All FOI unit staff responsible for decision making should have completed the CRU FOI Decision Maker Training. FOI units must have staff vetted to at least SC level and empowered to make information disclosure decisions on behalf of the chief officer.

For further information see:

Freedom of information request process

Information liable for disclosure

Under the FOIA any information, documentation or records that are created by, or in the possession of a public authority may be covered by the scope of a request and are liable for disclosure. This refers to:

  • anything in a permanent recorded format (for example, video, audio recordings, hand written reports, notes, emails, minutes, etc.)
  • information in the possession of another body or organisation on the authority’s behalf (for example, a records storage company, archive or private contractor).

It is irrelevant who created the information, where it originated or who owns it. Any information which has been created or used in connection with the activities of the authority at the time a request is received is considered held and subject to FOI disclosure. The definitive case law on whether information is held or not is McBride vs ICO and Ministry of Justice (MoJ).

Information not liable for disclosure

Not all information is held for the purposes of FOI. Information not liable for disclosure is information held solely on behalf of another party or body. Examples may include emails sent from the police federation to its members on the force email system, web page histories where staff have used their free time to carry out online shopping, a staff member’s private diary (even if it is kept in their office desk).

The status of this type of information can change. An email sent to all officers by the federation but copied into the force for the chief constable’s information, now becomes held by the force for a business purpose. Websites visited by staff, in their own time, which become part of a misconduct investigation and even entries in private diaries (if they relate to work appointments) are all events where the status of what is considered held or not held may change during the lifecycle of information.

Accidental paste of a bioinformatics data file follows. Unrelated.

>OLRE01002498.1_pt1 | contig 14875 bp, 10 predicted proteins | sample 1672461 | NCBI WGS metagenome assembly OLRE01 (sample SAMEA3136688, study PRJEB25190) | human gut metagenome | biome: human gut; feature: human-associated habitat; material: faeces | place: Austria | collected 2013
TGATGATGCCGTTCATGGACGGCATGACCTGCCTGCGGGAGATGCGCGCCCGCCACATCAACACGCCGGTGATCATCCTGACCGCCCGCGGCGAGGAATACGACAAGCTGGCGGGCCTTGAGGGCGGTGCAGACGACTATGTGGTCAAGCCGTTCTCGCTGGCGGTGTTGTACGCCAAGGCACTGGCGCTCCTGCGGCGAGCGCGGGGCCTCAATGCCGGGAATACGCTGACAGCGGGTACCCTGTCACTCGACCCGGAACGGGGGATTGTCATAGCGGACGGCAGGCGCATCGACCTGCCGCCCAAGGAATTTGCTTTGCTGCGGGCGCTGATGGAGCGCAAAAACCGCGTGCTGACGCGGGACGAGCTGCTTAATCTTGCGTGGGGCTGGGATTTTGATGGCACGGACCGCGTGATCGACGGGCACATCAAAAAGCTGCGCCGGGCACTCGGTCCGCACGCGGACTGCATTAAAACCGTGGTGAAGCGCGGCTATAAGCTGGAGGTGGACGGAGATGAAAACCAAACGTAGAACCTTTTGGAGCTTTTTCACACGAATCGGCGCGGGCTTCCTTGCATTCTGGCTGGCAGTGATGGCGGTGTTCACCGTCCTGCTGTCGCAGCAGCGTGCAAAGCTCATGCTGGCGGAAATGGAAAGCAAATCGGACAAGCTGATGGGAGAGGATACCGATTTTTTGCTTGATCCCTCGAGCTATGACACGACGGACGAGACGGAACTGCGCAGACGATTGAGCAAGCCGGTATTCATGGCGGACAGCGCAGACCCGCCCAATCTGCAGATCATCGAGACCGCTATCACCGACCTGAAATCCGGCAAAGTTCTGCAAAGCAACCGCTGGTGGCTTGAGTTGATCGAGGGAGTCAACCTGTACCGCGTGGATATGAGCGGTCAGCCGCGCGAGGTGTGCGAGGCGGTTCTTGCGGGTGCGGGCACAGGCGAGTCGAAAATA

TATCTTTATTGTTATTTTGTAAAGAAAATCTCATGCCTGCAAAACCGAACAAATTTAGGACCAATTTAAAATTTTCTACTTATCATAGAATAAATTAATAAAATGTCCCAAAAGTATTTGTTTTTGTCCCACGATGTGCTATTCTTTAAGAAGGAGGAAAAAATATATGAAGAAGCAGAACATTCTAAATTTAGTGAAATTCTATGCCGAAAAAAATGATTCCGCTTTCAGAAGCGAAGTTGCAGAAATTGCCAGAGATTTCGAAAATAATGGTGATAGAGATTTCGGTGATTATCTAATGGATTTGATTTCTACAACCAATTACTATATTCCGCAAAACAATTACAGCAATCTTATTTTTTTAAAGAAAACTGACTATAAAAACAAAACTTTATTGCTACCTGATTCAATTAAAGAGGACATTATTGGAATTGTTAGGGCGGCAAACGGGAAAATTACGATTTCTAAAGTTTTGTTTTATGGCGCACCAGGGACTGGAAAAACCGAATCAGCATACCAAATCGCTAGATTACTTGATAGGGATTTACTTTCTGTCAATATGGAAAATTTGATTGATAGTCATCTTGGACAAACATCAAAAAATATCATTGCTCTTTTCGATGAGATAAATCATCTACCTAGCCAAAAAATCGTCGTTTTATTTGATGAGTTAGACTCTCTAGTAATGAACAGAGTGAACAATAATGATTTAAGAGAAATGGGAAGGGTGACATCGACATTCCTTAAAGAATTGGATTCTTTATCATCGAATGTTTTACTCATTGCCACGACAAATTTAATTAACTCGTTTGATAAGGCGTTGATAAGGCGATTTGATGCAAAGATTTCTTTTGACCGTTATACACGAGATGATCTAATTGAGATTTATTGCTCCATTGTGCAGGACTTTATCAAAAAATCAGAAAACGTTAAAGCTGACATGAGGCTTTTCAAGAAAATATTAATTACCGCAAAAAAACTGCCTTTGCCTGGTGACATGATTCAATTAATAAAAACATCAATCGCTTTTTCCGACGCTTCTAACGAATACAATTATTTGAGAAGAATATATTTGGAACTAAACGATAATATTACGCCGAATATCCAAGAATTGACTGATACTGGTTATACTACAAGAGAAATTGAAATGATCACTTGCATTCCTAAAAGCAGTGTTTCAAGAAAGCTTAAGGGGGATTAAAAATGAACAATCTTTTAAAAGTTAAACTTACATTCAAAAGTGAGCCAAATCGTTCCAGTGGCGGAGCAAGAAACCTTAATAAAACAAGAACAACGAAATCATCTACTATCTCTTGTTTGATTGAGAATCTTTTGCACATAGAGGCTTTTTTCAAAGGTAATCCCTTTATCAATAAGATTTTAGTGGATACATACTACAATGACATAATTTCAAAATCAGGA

This is also relevant to the work of chief officers who are coordination committee or national operation leads. Emails and meeting minutes may well be on the force system but they are just holding them on behalf of another body or organisation.

Similarly, the status of chief officer material can change. For example the national coordinator on public order may have created a guidance document as part of their national obligations and typed and saved it on the force system. However, this would not be considered held by the force for the purposes of a FOI request unless, for example, if it was then sent to the force public order department to be implemented. At this point, the document would be held for the purposes of the force’s business.

Requests

A FOI request can be made by anyone from anywhere in the world and, provided the request is valid, it must be processed under the legislation by the receiving force. A disclosure made to an applicant under FOI is considered a disclosure to the world and is therefore available to anyone else upon request. Information disclosures outside of FOI do not carry this same obligation.

Non valid requests do not have the same statutory requirement attached to them and do not require legal processing.

Requests do not have to:

  • be written on a special form
  • mention the FOIA or refer to FOIA in any way.

In terms of a badly worded or noncompliant request, the force should provide some advice and assistance to the applicant in order to make the request valid.

Forces should assess potential requests at the point of receipt into the organisation and the best option for dealing with them. For example, a request for information on the force’s website should be responded to immediately with the relevant link, rather than completing a time-consuming bureaucratic process of a response letter being sent, followed by the link in another response several days later.

Some requests are complex and wordy and may contain multiple questions. This sometimes makes it difficult to understand what information is being sought. The applicant should be contacted to seek clarification as to exactly what is required. It may even help to ascertain why they want it. It is acceptable to suggest better questions.

Where it is unclear as to whether it is a FOI request, or it is possible that the applicant is incorrectly using the legislation, the force should contact the applicant and make further enquiries. For example, if someone is requesting information about their crime, this may be better dealt with by the officer in charge (OIC) or under subject access.

If requests are received from another force or partner agency, the force should contact the applicant to ascertain whether they are making a personal request or applying on behalf of the organisation. Organisational requests should be dealt with outside of the legislation as part of normal business. This does apply to union and staff association requests.